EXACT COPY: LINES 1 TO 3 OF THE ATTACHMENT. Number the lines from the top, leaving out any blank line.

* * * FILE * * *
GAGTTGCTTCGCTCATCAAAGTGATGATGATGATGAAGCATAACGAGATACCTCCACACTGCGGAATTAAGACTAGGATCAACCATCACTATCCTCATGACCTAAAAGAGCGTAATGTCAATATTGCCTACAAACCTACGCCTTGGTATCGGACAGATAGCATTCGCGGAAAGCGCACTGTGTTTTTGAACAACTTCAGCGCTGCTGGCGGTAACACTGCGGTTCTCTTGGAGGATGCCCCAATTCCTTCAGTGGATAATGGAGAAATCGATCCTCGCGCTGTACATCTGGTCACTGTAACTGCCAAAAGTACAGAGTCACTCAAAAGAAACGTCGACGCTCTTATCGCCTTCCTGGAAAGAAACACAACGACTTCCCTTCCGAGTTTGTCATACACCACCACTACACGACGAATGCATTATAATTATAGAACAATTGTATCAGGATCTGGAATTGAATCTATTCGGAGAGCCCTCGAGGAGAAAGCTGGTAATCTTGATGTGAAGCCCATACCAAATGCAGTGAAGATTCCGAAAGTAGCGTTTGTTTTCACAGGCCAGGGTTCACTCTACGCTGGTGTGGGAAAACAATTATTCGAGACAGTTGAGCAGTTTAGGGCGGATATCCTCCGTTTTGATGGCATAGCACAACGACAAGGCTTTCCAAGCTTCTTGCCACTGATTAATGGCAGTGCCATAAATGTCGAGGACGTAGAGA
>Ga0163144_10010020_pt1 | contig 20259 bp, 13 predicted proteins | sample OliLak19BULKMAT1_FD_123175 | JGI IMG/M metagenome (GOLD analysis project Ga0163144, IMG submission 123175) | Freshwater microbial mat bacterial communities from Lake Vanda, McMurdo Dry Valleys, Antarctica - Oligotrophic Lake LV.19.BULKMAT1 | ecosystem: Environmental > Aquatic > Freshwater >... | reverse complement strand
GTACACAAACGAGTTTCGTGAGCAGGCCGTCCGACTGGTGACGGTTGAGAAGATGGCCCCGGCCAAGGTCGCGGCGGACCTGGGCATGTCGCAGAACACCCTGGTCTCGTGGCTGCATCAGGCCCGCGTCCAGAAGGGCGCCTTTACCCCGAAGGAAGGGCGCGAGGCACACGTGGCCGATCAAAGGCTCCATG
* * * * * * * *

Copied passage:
GAGTTGCTTCGCTCATCAAAGTGATGATGATGATGAAGCATAACGAGATACCTCCACACTGCGGAATTAAGACTAGGATCAACCATCACTATCCTCATGACCTAAAAGAGCGTAATGTCAATATTGCCTACAAACCTACGCCTTGGTATCGGACAGATAGCATTCGCGGAAAGCGCACTGTGTTTTTGAACAACTTCAGCGCTGCTGGCGGTAACACTGCGGTTCTCTTGGAGGATGCCCCAATTCCTTCAGTGGATAATGGAGAAATCGATCCTCGCGCTGTACATCTGGTCACTGTAACTGCCAAAAGTACAGAGTCACTCAAAAGAAACGTCGACGCTCTTATCGCCTTCCTGGAAAGAAACACAACGACTTCCCTTCCGAGTTTGTCATACACCACCACTACACGACGAATGCATTATAATTATAGAACAATTGTATCAGGATCTGGAATTGAATCTATTCGGAGAGCCCTCGAGGAGAAAGCTGGTAATCTTGATGTGAAGCCCATACCAAATGCAGTGAAGATTCCGAAAGTAGCGTTTGTTTTCACAGGCCAGGGTTCACTCTACGCTGGTGTGGGAAAACAATTATTCGAGACAGTTGAGCAGTTTAGGGCGGATATCCTCCGTTTTGATGGCATAGCACAACGACAAGGCTTTCCAAGCTTCTTGCCACTGATTAATGGCAGTGCCATAAATGTCGAGGACGTAGAGA
>Ga0163144_10010020_pt1 | contig 20259 bp, 13 predicted proteins | sample OliLak19BULKMAT1_FD_123175 | JGI IMG/M metagenome (GOLD analysis project Ga0163144, IMG submission 123175) | Freshwater microbial mat bacterial communities from Lake Vanda, McMurdo Dry Valleys, Antarctica - Oligotrophic Lake LV.19.BULKMAT1 | ecosystem: Environmental > Aquatic > Freshwater >... | reverse complement strand
GTACACAAACGAGTTTCGTGAGCAGGCCGTCCGACTGGTGACGGTTGAGAAGATGGCCCCGGCCAAGGTCGCGGCGGACCTGGGCATGTCGCAGAACACCCTGGTCTCGTGGCTGCATCAGGCCCGCGTCCAGAAGGGCGCCTTTACCCCGAAGGAAGGGCGCGAGGCACACGTGGCCGATCAAAGGCTCCATG